Ben Hecht racked up more than 100 screen credits as a writer in Hollywood, beginning in 1926. His resume included titles like Scarface (1932), His Girl Friday (1940) and Notorious (1946). Hecht is said to have received $1000 per day for his work on Scarface (to a tune of $9000 total). With reason, of course: he understood what worked for the visual medium at a time when so many other writers were still learning its language. He was script doctor on numerous other projects, thanks to his knack for spotting flaws and turning them to good. Hecht was also the author of ten novels, but it’s a passage from his memoir, A Child of the Century, which caught my eye:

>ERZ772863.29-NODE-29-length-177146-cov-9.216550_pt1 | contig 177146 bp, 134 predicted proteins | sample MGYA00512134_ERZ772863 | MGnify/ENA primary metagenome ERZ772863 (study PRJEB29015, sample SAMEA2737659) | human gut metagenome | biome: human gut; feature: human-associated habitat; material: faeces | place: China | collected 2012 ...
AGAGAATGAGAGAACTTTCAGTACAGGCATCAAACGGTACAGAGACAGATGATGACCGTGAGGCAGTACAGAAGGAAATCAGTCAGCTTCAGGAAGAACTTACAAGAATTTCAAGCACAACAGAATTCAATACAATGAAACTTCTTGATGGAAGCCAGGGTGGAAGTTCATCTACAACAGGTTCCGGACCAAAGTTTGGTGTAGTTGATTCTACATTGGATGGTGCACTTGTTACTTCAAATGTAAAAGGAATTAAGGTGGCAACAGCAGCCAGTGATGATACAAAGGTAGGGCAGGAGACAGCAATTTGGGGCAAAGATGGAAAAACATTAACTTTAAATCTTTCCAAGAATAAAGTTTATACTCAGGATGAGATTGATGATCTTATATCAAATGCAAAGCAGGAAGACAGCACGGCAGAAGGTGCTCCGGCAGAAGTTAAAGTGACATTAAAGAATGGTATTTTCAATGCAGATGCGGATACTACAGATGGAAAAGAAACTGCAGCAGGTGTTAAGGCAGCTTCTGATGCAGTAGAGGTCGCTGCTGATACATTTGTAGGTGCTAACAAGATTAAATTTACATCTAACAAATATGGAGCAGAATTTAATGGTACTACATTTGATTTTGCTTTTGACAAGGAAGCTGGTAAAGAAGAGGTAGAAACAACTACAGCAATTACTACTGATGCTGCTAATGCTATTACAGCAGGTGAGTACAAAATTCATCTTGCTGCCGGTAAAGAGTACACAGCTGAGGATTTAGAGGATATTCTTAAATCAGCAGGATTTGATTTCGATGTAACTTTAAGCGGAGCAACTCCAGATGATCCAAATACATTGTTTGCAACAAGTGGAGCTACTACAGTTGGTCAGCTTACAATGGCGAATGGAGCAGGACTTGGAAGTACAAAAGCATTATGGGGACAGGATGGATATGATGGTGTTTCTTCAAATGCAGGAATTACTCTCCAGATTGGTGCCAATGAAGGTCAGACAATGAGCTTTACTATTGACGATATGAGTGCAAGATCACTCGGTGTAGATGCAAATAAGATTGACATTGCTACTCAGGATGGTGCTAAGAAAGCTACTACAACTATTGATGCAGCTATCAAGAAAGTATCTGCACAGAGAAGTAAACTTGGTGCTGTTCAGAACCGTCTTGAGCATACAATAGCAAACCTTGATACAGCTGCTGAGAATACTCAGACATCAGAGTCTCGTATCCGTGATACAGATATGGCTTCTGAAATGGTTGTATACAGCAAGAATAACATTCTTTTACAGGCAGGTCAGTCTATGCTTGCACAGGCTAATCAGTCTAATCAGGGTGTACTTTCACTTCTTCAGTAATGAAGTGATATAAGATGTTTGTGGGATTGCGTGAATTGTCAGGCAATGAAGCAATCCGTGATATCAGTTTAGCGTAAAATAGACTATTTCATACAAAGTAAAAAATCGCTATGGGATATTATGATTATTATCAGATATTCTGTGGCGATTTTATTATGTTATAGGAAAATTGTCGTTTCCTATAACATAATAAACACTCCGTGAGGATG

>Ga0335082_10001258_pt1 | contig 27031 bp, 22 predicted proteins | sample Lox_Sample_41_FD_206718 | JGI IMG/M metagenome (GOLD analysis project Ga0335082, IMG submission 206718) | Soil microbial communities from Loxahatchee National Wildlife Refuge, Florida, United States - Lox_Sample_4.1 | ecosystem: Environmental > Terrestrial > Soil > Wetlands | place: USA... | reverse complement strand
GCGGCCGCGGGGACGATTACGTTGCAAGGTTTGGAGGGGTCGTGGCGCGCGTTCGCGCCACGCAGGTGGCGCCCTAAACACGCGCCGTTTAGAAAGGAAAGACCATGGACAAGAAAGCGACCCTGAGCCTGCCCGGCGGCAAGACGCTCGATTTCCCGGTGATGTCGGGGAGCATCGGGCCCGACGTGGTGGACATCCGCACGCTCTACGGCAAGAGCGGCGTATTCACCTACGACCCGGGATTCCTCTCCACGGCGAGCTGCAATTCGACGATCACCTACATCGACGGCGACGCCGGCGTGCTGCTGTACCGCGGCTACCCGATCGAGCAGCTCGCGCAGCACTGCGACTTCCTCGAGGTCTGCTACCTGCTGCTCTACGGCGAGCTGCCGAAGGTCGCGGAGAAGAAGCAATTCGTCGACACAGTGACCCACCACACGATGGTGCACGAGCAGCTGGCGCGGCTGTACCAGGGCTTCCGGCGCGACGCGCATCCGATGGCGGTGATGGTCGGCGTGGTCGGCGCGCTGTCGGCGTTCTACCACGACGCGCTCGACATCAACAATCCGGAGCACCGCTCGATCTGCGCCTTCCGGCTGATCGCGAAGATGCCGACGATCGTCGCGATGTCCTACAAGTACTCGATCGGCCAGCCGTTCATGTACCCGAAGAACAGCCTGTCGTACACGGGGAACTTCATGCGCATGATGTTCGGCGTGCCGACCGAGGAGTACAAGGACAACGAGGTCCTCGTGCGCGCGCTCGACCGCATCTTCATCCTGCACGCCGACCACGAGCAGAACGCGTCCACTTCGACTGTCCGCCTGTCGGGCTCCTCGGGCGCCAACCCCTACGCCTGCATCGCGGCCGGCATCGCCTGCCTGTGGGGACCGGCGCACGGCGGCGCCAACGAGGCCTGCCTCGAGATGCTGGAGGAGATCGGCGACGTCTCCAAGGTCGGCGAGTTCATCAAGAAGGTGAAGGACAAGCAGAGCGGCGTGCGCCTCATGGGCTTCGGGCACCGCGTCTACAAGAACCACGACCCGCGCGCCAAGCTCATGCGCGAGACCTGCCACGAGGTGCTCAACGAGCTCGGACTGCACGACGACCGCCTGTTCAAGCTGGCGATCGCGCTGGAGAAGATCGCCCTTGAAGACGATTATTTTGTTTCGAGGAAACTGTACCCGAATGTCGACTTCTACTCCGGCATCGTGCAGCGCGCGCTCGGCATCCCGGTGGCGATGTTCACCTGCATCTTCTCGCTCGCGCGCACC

Were I able to put down a fraction of the thinking I have done, I would, I am certain, emerge as one of the geniuses of my time.
For we are all geniuses – we who live. In fact, it would be almost impossible to live without being one.
It is as writers that our genius disappears, or at best shrinks to a few stuttering and remembered anecdotes.
There’s a largeheartedness here that reminds me of certain moments in Vonnegut. That’s a dim recollection admittedly; I haven’t read Vonnegut’s novels in a very long time. The truth of the last line in the passage, though, “It is as writers that our genius disappears,” feels true too frequently of late. Woe is me, etc. On the plus side, it might be time to look into Hecht the novelist. Here’s to silver linings.
— John McIntyre